https://www.english-corpora.org/time/

Hi, I’m Jamie!

My name is Jamie Sanders, and I am a first-year master’s Public History student. I am from (mostly) Dallas, Texas and got my bachelor’s degree in Anthropology at the University of North Texas. I am a huge nerd who’s into Disney, anime, afro-futurism, Star Trek, and of course history among other things. I have been interested in history since I was a kid, and originally double-majored in history and anthropology as an undergrad, but I decided to graduate a little early and only completed my anthropology degree. In undergrad, I originally focused on European history and minored in classical studies, after graduation I took a couple of years off to really think about whether I wanted to pursue a graduate degree, and in what. After working for a couple of years in various positions I decided to go back to school and applied to AU’s Public History program. After being accepted into AU’s program I decided to change my focus to U.S. history, and refocus my intellectual interest to align with my other interest in promoting and telling inclusive stories.

D-town!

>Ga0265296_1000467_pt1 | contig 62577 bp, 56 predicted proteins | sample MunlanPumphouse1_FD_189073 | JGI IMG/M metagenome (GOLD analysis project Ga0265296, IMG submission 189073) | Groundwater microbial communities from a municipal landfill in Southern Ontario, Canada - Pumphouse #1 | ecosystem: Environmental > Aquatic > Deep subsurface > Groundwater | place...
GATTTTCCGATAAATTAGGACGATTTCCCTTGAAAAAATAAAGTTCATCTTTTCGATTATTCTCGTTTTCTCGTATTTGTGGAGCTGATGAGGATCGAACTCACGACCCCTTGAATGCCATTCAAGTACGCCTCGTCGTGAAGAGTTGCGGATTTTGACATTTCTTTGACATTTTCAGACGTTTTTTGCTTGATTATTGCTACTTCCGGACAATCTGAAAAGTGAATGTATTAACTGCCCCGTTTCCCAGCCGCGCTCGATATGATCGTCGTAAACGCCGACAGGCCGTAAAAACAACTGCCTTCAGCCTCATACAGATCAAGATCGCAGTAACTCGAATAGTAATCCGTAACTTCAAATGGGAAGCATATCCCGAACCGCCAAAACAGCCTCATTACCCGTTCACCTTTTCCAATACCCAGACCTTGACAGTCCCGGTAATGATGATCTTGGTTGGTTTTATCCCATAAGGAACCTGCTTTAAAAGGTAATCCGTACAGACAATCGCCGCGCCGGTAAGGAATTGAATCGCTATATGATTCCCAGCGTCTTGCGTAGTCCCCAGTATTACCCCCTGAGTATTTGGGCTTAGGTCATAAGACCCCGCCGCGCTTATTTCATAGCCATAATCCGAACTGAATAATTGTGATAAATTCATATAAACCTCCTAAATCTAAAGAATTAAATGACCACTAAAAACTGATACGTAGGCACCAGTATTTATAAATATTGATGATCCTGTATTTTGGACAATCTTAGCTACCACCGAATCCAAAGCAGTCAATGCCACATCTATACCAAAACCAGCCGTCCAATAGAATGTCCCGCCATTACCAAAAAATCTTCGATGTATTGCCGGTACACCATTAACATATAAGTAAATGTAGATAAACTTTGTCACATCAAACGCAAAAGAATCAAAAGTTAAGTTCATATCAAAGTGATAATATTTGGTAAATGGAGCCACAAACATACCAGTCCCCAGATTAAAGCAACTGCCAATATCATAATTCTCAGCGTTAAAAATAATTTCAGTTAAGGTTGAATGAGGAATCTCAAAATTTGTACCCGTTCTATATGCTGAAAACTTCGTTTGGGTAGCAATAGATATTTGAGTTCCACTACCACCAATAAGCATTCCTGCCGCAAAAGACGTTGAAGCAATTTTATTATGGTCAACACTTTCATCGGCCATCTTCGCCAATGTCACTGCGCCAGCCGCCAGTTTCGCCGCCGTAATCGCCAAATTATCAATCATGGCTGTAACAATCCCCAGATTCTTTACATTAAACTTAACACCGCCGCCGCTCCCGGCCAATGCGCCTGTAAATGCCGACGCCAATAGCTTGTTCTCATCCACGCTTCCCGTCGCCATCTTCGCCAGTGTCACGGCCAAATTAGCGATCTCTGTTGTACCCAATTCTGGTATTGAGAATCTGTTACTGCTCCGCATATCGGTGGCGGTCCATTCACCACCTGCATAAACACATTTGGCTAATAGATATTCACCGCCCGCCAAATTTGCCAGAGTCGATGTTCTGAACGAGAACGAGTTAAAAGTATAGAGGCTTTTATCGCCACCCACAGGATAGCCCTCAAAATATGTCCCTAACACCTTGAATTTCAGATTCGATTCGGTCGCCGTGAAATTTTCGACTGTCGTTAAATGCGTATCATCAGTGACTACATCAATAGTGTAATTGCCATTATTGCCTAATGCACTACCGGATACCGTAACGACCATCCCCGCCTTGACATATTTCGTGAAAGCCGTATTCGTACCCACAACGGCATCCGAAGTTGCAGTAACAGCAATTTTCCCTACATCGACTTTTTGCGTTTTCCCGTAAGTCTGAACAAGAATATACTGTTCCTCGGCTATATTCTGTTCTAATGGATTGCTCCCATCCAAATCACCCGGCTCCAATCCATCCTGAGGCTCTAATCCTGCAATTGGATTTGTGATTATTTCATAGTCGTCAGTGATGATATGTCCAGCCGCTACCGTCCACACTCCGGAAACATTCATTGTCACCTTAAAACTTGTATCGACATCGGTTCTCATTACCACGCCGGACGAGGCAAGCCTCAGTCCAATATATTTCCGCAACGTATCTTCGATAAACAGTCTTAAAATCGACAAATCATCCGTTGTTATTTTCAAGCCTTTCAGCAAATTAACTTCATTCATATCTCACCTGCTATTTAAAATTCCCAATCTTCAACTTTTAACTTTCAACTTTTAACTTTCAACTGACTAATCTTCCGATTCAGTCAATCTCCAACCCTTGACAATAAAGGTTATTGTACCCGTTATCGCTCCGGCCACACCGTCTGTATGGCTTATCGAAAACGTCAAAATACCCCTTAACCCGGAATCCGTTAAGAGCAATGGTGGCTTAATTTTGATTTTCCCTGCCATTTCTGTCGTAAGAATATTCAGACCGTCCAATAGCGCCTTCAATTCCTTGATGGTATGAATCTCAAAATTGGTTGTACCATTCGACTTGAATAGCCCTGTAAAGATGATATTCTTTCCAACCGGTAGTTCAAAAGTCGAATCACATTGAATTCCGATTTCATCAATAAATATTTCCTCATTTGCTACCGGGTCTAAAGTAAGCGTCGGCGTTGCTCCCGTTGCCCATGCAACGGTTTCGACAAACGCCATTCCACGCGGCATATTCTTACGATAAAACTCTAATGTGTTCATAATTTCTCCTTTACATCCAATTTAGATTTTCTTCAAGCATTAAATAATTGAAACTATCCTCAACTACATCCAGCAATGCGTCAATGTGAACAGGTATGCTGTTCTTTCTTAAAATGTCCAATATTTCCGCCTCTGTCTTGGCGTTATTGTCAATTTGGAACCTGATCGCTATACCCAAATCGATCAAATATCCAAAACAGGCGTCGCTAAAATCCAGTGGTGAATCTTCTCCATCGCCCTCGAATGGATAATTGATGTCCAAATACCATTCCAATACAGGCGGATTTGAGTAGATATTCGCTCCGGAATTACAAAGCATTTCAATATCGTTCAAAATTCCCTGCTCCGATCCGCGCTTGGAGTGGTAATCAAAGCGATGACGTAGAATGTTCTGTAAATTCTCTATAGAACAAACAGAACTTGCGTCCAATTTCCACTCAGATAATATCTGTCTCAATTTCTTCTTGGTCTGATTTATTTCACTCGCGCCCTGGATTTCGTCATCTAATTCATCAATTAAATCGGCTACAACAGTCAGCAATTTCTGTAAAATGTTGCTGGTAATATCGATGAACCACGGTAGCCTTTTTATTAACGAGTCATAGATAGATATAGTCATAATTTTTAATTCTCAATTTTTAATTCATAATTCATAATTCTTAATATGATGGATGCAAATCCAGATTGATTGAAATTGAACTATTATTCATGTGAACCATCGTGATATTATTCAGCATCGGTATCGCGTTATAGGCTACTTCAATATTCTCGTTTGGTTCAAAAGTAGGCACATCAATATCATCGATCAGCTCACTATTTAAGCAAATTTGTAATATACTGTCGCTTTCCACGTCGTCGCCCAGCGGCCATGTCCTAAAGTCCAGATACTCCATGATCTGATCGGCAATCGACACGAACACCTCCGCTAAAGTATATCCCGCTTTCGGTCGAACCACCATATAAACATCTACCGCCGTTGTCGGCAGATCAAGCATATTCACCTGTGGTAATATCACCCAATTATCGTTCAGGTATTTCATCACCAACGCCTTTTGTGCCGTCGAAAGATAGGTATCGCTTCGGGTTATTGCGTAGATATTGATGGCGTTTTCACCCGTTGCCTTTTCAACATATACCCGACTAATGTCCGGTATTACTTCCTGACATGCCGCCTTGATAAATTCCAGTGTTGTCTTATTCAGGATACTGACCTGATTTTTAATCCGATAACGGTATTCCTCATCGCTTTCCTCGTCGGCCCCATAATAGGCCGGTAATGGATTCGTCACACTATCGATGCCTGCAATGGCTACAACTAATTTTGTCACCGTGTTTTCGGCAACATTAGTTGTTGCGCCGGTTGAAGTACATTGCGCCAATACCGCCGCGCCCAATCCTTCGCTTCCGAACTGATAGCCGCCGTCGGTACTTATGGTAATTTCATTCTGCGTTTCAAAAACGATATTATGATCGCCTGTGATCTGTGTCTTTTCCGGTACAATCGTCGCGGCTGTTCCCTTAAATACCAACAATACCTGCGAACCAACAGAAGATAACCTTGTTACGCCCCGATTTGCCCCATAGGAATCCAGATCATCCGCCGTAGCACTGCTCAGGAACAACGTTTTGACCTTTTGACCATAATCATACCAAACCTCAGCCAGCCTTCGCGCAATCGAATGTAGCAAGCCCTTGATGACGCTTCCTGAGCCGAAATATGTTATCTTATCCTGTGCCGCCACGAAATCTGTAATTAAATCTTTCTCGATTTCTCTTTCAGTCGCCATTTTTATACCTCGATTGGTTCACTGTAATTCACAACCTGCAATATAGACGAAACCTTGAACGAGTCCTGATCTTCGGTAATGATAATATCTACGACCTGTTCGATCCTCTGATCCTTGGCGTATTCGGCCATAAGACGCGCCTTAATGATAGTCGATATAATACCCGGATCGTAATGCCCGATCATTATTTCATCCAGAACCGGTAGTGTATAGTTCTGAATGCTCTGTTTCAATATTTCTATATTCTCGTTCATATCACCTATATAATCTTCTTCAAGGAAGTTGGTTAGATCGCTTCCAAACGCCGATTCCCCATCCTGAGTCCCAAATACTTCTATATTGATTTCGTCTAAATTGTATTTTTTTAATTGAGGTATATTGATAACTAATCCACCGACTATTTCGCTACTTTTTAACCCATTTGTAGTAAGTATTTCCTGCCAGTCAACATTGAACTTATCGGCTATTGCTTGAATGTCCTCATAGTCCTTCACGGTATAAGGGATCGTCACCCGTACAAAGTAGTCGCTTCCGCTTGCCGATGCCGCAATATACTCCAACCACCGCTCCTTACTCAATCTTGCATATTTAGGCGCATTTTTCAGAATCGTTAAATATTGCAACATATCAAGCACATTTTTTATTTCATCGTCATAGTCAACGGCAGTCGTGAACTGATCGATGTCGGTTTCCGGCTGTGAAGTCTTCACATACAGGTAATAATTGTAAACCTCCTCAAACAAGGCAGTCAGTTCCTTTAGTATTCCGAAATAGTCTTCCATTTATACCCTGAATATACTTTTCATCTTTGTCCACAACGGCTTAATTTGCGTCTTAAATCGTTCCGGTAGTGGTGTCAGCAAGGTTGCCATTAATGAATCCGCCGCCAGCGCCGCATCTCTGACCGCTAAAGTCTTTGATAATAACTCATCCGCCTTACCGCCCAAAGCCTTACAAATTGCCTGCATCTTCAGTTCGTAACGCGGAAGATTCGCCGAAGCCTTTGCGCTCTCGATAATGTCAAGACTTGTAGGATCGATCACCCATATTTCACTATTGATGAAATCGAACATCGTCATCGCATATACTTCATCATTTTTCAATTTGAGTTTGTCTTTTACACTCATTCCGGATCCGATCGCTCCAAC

My focus now is on the history of marginalized groups. I really want to highlight the stories of Americans who are far too often erased from the main narrative, such as African Americans, Native Americans, and Mexican Americans. AU is the perfect place for me to pursue this avenue of research. Ever since I came here every aspect of the study has emphasized the importance of the pursuit of a more inclusive idea of history. I believe that this program will allow me to further develop my research interest, along with helping me gain valuable experience and skills I can use in the field. The AU program emphasizes practicing Public History work while in school and since my experience within the field is limited, I wanted to be apart of a program that will help me develop important skills and experiences. The location of the school was another big draw for me since I had always wanted to live in Washington DC which houses the Smithsonian and is home to world-renown historical sites. DC seemed like the perfect place for me to receive a degree in History, and gain valuable connections.